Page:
When they released their seminal eponymous second album, The Band, the following year in September 1969 – or “The Brown Album,” as it would lovingly be called – not much more was known about the reclusive group. Even so, August 1970’s Stage Fright, recorded over 12 days on the stage of the Woodstock Playhouse in upstate New York, cemented the fulfilled promise of those initial back-to-back albums that solidified The Band as one of the most exciting and revolutionary groups of the late 1960s, who were able to carry their avowed excellence directly into the 1970s without interruption.

Indeed, The Band, made up of four Canadians and one American, was still purposefully shrouded in mystery at the turn of the decade, allowing for listeners and the music press to let their imaginations run afield about who these men were and what this music was that sounded unlike anything else happening as the psychedelic ‘60s officially wound down. Dressed like 19th century fire-and-brimstone preachers and singing rustic, sepia-toned songs about America and the deep south, The Band – Garth Hudson (keyboards, accordion, horns), Levon Helm (drums, vocals, mandolin, guitar), Richard Manuel (keyboards, vocals, drums), Rick Danko (bass, vocals) and Robbie Robertson (guitar, piano, vocals) – was still somewhat enigmatic as the ‘70s began to unfold and unravel around them, but there’s no denying how The Band was able to forge such an ineradicable impact on the music scene at large heretofore unmatched by any group that came before them, or since.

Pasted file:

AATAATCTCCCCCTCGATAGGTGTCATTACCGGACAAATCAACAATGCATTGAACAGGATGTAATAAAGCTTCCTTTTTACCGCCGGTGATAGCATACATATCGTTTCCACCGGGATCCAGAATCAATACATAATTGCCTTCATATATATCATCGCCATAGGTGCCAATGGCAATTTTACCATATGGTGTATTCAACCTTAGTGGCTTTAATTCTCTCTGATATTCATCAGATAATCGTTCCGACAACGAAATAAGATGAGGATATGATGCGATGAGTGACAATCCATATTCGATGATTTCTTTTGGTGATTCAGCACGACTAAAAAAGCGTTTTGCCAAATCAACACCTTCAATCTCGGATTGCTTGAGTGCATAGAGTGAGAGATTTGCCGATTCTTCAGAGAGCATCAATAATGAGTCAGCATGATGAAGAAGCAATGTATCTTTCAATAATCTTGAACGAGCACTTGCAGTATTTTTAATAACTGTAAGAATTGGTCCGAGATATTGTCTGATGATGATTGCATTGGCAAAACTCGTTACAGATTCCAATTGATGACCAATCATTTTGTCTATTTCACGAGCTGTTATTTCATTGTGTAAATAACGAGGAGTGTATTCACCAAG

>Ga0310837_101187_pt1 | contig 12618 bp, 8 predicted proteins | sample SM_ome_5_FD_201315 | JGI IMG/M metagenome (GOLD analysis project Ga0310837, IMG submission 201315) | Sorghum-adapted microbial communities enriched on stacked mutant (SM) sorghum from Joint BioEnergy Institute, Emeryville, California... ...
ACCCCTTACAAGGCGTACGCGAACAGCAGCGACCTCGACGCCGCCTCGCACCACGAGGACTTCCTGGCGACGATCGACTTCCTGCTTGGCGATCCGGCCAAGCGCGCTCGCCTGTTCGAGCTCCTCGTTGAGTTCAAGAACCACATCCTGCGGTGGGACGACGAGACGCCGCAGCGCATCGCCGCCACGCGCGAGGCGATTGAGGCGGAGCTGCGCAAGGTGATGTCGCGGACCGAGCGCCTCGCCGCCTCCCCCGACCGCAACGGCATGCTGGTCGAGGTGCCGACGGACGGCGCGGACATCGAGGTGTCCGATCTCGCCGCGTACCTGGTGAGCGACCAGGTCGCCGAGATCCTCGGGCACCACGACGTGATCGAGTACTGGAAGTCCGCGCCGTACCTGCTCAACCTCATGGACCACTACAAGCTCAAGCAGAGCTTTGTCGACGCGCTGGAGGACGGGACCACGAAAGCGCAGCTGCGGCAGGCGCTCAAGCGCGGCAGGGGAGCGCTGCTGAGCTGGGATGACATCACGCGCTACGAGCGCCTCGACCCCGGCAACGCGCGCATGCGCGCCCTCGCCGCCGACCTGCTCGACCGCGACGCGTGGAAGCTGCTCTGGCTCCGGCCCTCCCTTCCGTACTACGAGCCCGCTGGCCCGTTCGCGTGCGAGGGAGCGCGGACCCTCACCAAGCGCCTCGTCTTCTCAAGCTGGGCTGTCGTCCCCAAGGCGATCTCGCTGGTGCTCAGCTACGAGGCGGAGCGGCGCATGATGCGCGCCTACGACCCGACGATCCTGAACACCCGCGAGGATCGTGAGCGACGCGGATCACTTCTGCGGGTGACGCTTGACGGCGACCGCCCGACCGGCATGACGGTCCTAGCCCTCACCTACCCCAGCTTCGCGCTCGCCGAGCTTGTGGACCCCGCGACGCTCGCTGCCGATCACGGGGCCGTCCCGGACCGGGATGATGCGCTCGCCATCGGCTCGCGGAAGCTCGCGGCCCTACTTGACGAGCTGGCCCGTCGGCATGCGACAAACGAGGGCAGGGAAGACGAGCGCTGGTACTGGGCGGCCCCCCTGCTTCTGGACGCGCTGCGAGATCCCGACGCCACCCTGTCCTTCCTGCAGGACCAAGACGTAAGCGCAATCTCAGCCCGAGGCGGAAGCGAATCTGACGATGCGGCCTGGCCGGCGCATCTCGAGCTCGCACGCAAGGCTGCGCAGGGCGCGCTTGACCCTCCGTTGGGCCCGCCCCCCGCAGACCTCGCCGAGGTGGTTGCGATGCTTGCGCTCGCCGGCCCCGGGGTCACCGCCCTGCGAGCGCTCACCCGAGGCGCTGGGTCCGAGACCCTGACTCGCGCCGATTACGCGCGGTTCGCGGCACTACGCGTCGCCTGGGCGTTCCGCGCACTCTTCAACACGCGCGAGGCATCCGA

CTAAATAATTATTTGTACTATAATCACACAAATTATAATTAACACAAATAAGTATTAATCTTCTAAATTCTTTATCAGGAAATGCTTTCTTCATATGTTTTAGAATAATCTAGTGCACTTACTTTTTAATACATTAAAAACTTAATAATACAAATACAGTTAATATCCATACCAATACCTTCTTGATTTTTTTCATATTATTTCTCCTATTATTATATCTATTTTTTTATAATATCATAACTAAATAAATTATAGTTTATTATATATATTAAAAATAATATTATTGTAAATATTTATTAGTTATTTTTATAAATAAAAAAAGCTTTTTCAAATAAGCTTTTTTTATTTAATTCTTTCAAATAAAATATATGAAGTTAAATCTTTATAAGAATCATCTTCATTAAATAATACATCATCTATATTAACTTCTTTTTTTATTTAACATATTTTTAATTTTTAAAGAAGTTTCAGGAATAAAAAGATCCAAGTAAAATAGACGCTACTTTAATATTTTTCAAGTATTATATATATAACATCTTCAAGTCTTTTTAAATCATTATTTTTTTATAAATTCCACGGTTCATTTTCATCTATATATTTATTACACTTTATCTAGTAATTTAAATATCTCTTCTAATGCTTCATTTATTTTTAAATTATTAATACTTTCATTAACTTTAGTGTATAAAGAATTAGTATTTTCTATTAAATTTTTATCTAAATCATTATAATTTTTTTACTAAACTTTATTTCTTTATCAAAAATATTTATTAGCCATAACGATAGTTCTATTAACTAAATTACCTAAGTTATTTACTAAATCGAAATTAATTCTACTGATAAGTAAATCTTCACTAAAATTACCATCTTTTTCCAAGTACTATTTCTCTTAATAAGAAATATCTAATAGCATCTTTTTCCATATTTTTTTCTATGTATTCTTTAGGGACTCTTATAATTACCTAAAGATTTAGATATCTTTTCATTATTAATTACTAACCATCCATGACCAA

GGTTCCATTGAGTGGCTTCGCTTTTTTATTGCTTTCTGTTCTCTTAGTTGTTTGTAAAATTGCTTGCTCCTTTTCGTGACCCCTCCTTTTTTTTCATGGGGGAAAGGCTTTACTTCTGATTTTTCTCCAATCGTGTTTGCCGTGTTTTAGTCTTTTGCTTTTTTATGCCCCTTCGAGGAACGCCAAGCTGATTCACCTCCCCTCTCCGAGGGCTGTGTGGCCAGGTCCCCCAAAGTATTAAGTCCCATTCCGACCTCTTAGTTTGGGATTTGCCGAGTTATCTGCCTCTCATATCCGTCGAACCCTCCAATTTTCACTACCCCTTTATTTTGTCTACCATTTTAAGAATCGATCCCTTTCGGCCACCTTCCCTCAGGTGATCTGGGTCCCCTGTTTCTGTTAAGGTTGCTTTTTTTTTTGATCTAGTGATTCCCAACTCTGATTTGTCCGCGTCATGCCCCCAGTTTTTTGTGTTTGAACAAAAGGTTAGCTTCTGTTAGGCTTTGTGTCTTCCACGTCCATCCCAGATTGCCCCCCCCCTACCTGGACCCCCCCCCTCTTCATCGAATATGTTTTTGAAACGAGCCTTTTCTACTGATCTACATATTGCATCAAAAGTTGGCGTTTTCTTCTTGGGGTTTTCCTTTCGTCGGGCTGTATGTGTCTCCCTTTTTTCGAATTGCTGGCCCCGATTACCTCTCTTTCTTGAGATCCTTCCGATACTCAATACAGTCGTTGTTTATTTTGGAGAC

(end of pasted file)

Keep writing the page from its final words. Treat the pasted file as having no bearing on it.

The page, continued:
“Robbie told me, ‘Just think of the original mixes as rough mixes. Pretty much don’t pay attention to the mixes themselves.’” This directive gave Clearmountain the leeway to unclutter some of the album’s original arrangements, all with Robertson’s blessing: “In the beginning of these sessions, we didn’t know if we were making another Basement Tapes where nobody would hear the music or if we were actually making a real record,” Robertson admits. Though Robertson felt the first three Band records wound up sounding better due to a combination of how today’s technology actually enhances the limitations of yesterday’s technology, he doubled down with his instructions to Clearmountain for Cahoots: “I told Bob, ‘There are no rules. So, every mix we do, I want to start from scratch. I don’t even want to listen to the original. I want to listen to the way we hear it now and be fearless and experimental with it.” (Bob Clearmountain)